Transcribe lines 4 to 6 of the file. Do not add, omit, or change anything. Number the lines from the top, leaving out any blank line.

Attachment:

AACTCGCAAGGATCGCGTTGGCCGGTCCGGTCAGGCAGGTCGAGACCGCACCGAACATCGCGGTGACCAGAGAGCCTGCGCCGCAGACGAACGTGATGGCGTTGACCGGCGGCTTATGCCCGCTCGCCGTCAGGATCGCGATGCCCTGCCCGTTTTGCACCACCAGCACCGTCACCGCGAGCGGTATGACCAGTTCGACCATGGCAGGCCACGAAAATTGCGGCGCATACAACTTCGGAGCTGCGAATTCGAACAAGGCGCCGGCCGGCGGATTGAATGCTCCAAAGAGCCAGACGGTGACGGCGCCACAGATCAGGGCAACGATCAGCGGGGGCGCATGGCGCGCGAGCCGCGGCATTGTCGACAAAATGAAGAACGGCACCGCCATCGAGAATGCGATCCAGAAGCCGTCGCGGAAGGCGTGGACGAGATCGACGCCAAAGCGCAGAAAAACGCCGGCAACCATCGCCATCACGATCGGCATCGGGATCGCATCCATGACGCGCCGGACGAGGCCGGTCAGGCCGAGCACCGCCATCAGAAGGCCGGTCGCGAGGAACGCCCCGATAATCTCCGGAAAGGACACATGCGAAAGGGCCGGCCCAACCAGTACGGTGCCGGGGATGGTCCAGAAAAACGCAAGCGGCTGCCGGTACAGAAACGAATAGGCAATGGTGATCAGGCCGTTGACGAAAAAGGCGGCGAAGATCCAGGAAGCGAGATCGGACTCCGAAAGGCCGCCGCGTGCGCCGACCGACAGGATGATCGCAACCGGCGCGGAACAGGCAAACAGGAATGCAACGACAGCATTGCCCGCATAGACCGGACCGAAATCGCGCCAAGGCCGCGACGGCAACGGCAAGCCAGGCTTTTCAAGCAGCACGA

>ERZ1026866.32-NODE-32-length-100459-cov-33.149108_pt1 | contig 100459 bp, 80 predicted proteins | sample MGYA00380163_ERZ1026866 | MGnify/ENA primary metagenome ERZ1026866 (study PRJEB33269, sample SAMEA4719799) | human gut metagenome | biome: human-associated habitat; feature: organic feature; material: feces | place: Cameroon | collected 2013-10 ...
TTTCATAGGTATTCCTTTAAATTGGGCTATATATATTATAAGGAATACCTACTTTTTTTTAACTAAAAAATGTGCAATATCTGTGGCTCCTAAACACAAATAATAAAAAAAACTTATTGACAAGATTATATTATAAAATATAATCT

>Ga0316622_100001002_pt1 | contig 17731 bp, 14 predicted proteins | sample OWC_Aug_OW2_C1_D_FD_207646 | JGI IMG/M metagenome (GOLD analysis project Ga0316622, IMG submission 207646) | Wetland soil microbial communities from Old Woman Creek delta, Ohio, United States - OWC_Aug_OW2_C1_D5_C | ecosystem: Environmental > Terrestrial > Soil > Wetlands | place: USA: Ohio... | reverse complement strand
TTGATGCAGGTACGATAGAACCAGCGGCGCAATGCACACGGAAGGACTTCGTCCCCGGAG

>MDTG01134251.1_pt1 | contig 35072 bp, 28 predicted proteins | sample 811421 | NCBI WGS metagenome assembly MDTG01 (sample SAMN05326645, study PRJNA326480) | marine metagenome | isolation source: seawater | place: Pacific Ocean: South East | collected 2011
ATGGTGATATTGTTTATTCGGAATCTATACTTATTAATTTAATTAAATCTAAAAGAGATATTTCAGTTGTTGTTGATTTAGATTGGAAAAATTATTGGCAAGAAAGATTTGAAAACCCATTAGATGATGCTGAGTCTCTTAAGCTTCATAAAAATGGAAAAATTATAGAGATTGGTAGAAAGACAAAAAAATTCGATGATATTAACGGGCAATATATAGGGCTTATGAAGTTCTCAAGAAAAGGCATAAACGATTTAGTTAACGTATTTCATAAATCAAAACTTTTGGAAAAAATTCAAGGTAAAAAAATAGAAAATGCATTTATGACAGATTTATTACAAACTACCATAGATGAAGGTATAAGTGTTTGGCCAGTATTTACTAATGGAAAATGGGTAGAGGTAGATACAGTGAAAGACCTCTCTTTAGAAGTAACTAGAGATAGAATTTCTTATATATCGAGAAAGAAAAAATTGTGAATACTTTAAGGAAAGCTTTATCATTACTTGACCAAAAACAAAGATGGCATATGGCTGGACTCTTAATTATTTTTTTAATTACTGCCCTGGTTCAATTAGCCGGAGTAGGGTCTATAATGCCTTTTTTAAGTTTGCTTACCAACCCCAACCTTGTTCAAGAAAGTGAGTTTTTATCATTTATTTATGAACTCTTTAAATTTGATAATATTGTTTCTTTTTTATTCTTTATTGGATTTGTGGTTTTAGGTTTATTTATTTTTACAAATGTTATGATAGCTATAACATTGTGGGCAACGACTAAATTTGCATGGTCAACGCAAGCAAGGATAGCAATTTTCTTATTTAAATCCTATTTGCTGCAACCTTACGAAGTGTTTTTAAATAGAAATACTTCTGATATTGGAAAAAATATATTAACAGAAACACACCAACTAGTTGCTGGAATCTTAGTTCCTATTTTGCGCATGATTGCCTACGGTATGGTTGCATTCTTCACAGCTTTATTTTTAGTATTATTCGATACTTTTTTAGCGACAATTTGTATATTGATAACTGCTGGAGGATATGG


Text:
>Ga0316622_100001002_pt1 | contig 17731 bp, 14 predicted proteins | sample OWC_Aug_OW2_C1_D_FD_207646 | JGI IMG/M metagenome (GOLD analysis project Ga0316622, IMG submission 207646) | Wetland soil microbial communities from Old Woman Creek delta, Ohio, United States - OWC_Aug_OW2_C1_D5_C | ecosystem: Environmental > Terrestrial > Soil > Wetlands | place: USA: Ohio... | reverse complement strand
TTGATGCAGGTACGATAGAACCAGCGGCGCAATGCACACGGAAGGACTTCGTCCCCGGAG

>MDTG01134251.1_pt1 | contig 35072 bp, 28 predicted proteins | sample 811421 | NCBI WGS metagenome assembly MDTG01 (sample SAMN05326645, study PRJNA326480) | marine metagenome | isolation source: seawater | place: Pacific Ocean: South East | collected 2011